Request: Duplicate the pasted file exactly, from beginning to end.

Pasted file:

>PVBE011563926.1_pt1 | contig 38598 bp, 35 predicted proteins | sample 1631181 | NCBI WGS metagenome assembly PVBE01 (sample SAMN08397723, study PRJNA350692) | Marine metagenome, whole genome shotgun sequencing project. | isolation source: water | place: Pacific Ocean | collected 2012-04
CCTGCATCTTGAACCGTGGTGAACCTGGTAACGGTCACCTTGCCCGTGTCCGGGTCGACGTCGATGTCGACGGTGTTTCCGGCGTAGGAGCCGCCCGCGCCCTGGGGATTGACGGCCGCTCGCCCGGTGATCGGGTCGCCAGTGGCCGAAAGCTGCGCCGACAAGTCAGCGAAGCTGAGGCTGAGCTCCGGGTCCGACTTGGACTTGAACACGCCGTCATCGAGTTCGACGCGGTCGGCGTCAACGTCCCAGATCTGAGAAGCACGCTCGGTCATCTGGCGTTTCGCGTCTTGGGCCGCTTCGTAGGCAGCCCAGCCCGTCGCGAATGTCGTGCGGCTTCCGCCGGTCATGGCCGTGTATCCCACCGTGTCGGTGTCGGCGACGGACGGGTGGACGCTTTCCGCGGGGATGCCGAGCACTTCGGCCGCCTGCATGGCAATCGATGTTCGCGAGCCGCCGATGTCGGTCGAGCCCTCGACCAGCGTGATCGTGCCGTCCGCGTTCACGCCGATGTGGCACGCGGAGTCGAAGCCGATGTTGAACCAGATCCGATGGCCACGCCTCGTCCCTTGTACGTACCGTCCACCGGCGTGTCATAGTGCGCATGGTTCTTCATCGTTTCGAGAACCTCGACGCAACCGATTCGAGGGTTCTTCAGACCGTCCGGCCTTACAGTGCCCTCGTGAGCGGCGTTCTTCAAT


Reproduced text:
>PVBE011563926.1_pt1 | contig 38598 bp, 35 predicted proteins | sample 1631181 | NCBI WGS metagenome assembly PVBE01 (sample SAMN08397723, study PRJNA350692) | Marine metagenome, whole genome shotgun sequencing project. | isolation source: water | place: Pacific Ocean | collected 2012-04
CCTGCATCTTGAACCGTGGTGAACCTGGTAACGGTCACCTTGCCCGTGTCCGGGTCGACGTCGATGTCGACGGTGTTTCCGGCGTAGGAGCCGCCCGCGCCCTGGGGATTGACGGCCGCTCGCCCGGTGATCGGGTCGCCAGTGGCCGAAAGCTGCGCCGACAAGTCAGCGAAGCTGAGGCTGAGCTCCGGGTCCGACTTGGACTTGAACACGCCGTCATCGAGTTCGACGCGGTCGGCGTCAACGTCCCAGATCTGAGAAGCACGCTCGGTCATCTGGCGTTTCGCGTCTTGGGCCGCTTCGTAGGCAGCCCAGCCCGTCGCGAATGTCGTGCGGCTTCCGCCGGTCATGGCCGTGTATCCCACCGTGTCGGTGTCGGCGACGGACGGGTGGACGCTTTCCGCGGGGATGCCGAGCACTTCGGCCGCCTGCATGGCAATCGATGTTCGCGAGCCGCCGATGTCGGTCGAGCCCTCGACCAGCGTGATCGTGCCGTCCGCGTTCACGCCGATGTGGCACGCGGAGTCGAAGCCGATGTTGAACCAGATCCGATGGCCACGCCTCGTCCCTTGTACGTACCGTCCACCGGCGTGTCATAGTGCGCATGGTTCTTCATCGTTTCGAGAACCTCGACGCAACCGATTCGAGGGTTCTTCAGACCGTCCGGCCTTACAGTGCCCTCGTGAGCGGCGTTCTTCAAT